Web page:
Four U.S. Naval officers have been relieved of their duties after running a minesweeper aground in the Philippines.
The U.S. Pacific fleet in Hawaii released a statement today saying that the officers failed to “adhere to standard U.S. Navy navigation procedures.
“The US Navy has the highest accountability standards and all four sailors were relieved by Rear Admiral Jeffrey Harley due to their role in the grounding and a loss of confidence,” the statement said.
The four officers relieved include the ship's commanding officer, executive officer and navigator, assistant navigator, and officer of the deck.
The minesweeper, named the USS Guardian, crashed into the sea floor in Tubbataha National Marine Park, a UNESCO World Heritage site known for its diverse wildlife. Tubbataha Park is part of Southeast Asia’s Coral Triangle, a huge stretch of ocean containing most of the worlds coral species, reefs, and thousands of species of fish. The ship was on its way to Indonesia to take part in a training exercise when it hit the reef.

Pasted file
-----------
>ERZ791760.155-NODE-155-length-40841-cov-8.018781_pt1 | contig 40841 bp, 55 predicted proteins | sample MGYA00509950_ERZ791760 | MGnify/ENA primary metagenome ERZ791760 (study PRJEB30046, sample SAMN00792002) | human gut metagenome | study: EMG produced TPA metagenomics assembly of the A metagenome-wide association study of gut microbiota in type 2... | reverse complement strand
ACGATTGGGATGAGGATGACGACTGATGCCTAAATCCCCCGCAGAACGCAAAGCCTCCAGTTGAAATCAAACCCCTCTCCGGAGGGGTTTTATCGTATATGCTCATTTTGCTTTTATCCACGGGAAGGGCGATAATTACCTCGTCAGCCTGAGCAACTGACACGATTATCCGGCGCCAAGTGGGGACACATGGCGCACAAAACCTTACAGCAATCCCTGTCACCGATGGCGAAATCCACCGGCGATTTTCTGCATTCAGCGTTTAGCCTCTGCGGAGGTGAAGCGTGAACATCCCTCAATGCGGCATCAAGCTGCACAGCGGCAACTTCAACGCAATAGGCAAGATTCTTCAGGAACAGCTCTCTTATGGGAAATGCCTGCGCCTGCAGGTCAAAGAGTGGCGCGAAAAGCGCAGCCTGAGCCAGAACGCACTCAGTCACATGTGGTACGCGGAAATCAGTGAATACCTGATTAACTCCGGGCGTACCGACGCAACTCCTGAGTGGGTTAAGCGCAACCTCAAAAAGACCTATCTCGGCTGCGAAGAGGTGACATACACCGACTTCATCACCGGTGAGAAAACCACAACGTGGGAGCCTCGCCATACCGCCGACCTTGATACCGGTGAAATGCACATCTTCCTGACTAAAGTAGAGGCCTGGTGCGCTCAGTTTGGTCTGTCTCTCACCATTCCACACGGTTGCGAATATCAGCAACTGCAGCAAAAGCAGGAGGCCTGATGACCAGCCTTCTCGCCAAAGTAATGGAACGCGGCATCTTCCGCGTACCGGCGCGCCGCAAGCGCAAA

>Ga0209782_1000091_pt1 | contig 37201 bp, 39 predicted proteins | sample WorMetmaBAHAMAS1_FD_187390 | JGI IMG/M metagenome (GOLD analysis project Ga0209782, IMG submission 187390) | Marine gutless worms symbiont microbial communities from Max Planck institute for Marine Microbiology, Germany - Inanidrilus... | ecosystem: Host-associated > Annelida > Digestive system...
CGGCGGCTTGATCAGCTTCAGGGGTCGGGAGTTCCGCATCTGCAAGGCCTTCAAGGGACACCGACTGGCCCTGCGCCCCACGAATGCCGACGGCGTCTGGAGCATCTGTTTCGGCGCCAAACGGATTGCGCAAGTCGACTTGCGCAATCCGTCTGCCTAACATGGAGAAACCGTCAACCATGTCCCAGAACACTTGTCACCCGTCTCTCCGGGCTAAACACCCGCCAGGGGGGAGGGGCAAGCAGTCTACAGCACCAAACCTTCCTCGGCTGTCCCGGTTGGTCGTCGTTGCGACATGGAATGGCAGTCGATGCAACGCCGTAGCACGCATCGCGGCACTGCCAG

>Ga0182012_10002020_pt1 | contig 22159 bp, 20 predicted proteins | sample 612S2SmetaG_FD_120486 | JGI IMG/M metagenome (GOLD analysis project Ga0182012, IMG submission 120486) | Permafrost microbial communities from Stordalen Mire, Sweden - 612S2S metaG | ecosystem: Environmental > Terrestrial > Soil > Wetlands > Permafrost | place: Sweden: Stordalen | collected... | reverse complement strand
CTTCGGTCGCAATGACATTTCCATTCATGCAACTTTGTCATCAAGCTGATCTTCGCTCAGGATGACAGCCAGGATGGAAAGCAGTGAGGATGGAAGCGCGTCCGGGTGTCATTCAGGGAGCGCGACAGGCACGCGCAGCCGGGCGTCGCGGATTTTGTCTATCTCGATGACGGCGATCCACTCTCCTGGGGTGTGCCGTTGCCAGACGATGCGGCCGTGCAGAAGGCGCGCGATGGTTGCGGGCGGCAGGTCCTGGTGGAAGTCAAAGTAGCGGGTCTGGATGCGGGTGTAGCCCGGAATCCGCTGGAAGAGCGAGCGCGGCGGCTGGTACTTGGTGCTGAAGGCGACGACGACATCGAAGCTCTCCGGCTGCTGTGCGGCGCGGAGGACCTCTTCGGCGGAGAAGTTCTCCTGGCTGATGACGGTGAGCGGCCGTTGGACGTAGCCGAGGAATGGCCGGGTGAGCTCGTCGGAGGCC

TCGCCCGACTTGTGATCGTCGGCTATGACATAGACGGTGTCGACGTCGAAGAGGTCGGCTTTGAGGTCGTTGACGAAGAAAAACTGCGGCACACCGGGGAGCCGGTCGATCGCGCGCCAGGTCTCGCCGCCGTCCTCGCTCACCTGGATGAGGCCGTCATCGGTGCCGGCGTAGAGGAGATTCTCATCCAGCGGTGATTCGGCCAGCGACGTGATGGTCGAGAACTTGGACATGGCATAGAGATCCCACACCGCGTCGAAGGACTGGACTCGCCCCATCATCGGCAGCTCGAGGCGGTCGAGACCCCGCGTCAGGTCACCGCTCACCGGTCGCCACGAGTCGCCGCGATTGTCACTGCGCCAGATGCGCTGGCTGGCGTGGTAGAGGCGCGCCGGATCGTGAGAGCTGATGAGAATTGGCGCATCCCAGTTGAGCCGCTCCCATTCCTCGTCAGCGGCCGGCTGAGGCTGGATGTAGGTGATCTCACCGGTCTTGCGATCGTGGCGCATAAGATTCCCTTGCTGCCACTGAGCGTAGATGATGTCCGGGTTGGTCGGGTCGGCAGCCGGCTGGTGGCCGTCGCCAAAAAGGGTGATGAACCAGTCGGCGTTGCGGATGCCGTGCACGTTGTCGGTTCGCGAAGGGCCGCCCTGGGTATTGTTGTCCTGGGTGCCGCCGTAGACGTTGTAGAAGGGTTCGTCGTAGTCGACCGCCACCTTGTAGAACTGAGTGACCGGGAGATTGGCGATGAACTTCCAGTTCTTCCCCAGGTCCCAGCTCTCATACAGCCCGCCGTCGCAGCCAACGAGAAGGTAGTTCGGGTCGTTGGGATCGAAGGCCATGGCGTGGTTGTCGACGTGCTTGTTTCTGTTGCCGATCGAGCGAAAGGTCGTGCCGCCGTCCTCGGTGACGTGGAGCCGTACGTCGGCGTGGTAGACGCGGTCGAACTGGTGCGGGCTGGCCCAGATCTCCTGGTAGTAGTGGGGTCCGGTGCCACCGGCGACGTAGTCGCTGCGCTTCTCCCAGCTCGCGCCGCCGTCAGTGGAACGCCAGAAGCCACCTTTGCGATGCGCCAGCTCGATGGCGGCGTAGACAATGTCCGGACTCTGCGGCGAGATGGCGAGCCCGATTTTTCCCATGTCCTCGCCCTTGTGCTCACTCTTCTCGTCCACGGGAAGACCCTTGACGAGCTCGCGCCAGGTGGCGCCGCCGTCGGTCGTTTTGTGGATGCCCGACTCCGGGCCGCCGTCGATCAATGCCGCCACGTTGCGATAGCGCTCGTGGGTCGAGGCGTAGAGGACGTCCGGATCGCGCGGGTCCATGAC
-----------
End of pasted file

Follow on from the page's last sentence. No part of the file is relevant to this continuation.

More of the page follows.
The Philippine government has said they may fine the U.S. for up to $2 million over damages to the reef. The U.S. government agreed to dismantle the $277 million ship rather than towing it elsewhere. Naval officers feared towing the ship could cause further damage to the reef.
The superintendent of Tubbataha National Park said the ship damaged over 5,000 square yards of the coral reef. Philippine Secretary Herminio Coloma Jr., speaking on behalf of the Philippine President, said “There must be accountability and we will enforce our existing laws."
The U.S. embassy released a statement apologized for the event. "As we have stated in the past, we regret this incident and the United States is prepared to pay compensation for the damage to the reef," the statement said.